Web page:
As the One Fund runners make their way through the five boroughs of the ING New York City Marathon on November 3, their thoughts will be not only on the finish line in Central Park, but also on that of the Boston Marathon last April 15.
There, three people were killed and at least 260 were injured when two bombs exploded on Boylston Street near the finish line. Almost all of the victims were spectators, who moments before had been joyously welcoming the runners as they approached their moment of triumph.
“The spectators are so much a part of what we do,” said Amy Zebala of St. Louis, MO, who had just arrived back at her hotel after finishing in 3:38:54. “I think they have no idea how significant they are; how much you need them. The idea of running in New York for Boston, to be able to show the spectators in New York how important they are and how much they mean to runners, and to me, I think is really important.”
Two of the injured—one of whom lost a leg—are friends of Tara Jennings, a runner from Cambridge, MA, who was halted less than a mile from the finish line when the race was stopped after the blasts. The women had been watching the race outside the Forum restaurant, where the second bomb went off. Jennings had already been accepted to the ING New York City Marathon when she learned about the team raising money for The One Fund, which assists victims and their families.
“I was planning to dedicate my New York race to them,” said Jennings, 32. “I had talked to them about it, and they were very excited. Then I saw The One Fund and thought, ‘Wow, that’s a way to make it even more important, and make more of an impact.’”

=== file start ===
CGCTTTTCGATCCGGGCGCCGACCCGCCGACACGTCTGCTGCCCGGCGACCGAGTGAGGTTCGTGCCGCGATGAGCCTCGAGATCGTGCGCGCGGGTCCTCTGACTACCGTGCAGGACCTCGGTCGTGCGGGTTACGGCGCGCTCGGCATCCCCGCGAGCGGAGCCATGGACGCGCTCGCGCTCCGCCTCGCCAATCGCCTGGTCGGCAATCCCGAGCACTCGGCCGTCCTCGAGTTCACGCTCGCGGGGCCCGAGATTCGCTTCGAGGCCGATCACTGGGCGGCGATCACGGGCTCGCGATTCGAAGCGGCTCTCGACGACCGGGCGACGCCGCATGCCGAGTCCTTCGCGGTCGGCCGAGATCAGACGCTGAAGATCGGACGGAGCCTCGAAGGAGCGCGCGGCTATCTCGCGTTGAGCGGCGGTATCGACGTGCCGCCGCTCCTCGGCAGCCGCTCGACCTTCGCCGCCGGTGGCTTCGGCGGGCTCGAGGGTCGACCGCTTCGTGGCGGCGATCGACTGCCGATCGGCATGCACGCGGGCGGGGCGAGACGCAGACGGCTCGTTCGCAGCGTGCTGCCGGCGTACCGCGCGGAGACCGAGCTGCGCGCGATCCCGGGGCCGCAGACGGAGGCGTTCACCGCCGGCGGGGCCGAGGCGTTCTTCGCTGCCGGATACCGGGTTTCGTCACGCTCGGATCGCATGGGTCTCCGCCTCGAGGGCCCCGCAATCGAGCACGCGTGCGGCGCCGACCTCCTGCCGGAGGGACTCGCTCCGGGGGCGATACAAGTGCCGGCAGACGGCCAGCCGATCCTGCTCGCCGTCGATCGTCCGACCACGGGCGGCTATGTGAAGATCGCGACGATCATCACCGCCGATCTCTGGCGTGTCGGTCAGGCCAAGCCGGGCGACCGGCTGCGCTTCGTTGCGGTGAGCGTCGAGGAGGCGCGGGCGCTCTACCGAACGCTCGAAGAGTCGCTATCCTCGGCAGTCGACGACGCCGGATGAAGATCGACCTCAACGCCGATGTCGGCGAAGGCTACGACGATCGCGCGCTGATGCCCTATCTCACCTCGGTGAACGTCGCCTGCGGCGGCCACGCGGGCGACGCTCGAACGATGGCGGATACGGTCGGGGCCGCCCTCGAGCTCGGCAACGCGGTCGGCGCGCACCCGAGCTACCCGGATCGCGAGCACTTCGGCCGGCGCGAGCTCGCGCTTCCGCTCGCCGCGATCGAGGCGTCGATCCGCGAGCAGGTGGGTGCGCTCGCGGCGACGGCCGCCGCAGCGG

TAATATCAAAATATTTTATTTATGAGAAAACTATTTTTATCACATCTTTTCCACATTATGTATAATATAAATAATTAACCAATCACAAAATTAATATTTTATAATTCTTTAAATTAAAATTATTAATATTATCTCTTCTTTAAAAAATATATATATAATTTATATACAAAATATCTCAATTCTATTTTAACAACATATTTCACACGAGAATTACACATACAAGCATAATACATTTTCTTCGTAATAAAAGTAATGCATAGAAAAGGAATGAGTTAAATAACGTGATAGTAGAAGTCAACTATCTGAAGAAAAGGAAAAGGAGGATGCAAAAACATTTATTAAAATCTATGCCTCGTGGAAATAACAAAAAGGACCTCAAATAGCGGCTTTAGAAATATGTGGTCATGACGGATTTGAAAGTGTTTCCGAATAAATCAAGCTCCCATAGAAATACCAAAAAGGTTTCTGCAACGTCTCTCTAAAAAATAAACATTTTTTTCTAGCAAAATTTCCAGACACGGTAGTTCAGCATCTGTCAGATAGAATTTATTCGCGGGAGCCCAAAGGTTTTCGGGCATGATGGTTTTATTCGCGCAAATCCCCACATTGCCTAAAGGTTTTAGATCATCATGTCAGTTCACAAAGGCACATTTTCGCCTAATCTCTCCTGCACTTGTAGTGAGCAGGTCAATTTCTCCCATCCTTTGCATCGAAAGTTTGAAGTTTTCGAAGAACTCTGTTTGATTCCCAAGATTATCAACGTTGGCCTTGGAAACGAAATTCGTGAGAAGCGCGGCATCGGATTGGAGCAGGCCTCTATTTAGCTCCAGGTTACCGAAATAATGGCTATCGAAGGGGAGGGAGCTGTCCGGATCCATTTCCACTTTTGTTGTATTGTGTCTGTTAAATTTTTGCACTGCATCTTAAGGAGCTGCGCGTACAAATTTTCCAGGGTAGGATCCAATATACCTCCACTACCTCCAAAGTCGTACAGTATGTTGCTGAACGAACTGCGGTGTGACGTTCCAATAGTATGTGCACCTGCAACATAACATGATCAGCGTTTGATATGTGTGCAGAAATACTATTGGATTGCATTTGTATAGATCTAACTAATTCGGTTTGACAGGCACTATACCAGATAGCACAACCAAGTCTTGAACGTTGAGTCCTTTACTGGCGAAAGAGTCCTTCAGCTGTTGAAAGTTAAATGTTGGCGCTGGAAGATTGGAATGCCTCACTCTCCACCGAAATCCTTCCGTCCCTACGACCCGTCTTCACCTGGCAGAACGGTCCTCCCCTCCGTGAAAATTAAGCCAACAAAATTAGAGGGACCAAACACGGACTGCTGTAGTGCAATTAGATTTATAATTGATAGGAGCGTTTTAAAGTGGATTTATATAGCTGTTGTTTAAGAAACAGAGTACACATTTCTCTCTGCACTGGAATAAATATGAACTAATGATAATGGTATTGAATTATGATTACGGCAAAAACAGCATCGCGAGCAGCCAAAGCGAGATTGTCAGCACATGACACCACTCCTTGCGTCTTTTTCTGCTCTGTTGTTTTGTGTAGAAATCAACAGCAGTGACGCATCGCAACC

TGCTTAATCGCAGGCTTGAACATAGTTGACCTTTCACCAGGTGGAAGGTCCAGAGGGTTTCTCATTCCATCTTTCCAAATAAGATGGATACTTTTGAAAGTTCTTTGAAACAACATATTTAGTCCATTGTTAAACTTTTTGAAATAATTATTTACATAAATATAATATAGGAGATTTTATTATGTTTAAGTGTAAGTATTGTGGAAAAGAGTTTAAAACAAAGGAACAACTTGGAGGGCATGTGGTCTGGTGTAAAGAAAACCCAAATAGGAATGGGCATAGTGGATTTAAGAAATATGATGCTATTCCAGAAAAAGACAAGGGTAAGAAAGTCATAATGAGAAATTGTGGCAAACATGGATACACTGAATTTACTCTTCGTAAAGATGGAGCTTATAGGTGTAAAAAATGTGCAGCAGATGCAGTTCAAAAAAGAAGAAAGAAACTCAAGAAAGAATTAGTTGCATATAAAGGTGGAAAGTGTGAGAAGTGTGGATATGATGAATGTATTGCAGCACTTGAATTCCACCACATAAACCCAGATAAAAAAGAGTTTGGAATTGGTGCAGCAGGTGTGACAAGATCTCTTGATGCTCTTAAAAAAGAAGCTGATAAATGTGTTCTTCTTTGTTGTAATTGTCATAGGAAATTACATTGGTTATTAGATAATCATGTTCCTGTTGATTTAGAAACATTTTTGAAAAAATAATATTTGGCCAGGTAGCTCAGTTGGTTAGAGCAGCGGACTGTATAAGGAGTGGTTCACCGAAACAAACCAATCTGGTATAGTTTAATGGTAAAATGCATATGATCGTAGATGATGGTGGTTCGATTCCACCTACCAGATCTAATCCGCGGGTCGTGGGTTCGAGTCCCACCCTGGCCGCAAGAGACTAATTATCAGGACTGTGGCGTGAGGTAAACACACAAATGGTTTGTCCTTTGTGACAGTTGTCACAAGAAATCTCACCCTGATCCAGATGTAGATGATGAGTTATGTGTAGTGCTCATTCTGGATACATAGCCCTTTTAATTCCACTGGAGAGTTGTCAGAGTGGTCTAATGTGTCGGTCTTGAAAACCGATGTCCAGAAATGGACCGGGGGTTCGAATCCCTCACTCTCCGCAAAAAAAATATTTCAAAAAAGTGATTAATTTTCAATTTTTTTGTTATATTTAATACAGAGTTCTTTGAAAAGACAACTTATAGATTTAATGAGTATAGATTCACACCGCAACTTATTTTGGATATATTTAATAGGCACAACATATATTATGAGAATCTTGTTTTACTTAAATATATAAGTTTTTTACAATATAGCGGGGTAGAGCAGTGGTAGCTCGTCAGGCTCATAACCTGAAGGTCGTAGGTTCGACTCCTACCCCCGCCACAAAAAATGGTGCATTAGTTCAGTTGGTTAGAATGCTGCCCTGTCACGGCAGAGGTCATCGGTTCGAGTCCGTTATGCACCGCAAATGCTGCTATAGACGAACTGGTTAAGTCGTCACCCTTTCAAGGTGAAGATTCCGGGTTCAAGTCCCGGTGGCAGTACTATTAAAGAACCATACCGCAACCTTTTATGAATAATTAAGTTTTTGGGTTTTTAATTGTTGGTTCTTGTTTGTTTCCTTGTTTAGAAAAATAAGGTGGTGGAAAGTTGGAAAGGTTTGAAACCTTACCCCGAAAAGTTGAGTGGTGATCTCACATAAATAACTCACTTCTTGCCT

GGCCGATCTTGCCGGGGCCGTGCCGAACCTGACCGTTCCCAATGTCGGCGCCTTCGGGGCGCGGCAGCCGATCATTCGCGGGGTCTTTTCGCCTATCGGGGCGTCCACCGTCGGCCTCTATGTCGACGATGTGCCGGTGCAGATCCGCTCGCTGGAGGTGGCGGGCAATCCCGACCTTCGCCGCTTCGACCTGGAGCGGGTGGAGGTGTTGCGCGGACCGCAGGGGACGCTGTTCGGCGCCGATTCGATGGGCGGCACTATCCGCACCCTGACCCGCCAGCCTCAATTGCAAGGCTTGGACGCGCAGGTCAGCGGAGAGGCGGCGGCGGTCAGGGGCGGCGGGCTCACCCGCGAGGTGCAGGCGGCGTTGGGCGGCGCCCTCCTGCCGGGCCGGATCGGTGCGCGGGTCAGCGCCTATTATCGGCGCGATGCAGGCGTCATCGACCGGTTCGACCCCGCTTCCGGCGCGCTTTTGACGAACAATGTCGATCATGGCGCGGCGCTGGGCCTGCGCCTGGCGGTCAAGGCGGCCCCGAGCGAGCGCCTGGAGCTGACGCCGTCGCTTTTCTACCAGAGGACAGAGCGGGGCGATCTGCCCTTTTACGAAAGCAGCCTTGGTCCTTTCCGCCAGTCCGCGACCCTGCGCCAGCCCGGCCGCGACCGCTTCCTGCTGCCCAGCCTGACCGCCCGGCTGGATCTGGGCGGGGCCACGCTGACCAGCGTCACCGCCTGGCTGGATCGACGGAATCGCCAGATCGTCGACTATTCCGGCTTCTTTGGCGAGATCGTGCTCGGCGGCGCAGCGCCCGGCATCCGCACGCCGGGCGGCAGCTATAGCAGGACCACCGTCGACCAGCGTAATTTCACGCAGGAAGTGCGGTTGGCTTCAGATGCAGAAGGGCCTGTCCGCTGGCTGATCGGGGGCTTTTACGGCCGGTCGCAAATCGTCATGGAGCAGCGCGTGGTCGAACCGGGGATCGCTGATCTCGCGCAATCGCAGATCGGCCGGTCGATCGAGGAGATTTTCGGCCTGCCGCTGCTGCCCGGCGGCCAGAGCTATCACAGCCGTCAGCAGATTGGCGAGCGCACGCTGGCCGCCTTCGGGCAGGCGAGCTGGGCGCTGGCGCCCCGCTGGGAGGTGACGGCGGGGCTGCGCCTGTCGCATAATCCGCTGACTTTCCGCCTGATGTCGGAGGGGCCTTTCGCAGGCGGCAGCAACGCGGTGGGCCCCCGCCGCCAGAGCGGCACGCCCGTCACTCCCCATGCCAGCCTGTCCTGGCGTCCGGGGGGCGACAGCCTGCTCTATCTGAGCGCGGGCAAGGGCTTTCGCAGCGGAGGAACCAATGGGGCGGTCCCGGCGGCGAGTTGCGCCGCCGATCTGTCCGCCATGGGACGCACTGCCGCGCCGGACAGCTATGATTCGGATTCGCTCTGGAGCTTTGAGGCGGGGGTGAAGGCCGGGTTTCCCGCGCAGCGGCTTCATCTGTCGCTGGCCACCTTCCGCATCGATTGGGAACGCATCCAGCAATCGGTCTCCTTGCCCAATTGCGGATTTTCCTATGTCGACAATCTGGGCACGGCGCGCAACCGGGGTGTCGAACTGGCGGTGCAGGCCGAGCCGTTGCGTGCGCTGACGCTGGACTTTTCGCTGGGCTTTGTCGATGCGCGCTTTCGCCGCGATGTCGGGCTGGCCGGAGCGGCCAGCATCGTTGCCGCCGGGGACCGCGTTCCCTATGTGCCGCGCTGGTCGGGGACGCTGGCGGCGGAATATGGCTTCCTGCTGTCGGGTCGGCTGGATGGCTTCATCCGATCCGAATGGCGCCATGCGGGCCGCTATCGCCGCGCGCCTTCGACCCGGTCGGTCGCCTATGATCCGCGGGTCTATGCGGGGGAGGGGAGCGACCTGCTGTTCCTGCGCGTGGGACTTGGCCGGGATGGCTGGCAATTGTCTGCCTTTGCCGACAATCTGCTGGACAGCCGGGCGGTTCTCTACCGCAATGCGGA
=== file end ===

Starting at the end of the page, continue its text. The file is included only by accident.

The team, whose 16 members include runners from across the United States, hopes to raise $50,000. To visit its Crowdrise page, click here.
A third One Fund runner, Jeff Merritt, remembers the support he received during the unseasonably hot 2012 Boston Marathon, whether from the random spectators manning hoses or from his wife and two friends, who met him along the course with bags of ice.
Merritt, himself a spectator at more than one Boston Marathon, said he thought he knew what to expect in terms of crowd support, “but it still really just blew me away. It’s just an amazing experience, and the crowds are so much a part of it.”
The 42-year-old from Sudbury, MA, was born in NYC, and he knows the ING New York City Marathon’s reputation for huge and enthusiastic crowds along the entire 26.2-mile course.
“You know most of them are out there cheering for somebody in particular,” he said, “but they’re cheering for the thousands of strangers they see, as well.”
During his morning run the day after the bombings, Merritt said, he realized that he needed to do something. He soon learned about the One Run for Boston, a nonstop cross-country relay that began in Los Angeles on June 9 and ended at the Boston Marathon finish line on June 30 to raise money for The One Fund. Merritt ran the last three legs, about 20 miles from Framingham to the finish line.
He grabbed the opportunity, he said, “because I didn’t really feel like I’d done enough.”
Zebala, 39, summed it up.
“They’re out there for other people,” she said of spectators. “They get nothing from it. By raising money for The One Fund, it’s a way to directly support the people who were supporting us.”
“Our races are to our sport what Wimbledon and the Australian, U.S., and French Opens are to tennis, and what the Masters, U.S., and British Opens and PGA Championship are to golf. Each race has the history, the tradition, the honor roll of legendary champions, and a special place in the eyes of all to make them stand apart from the other events.” Mary Wittenberg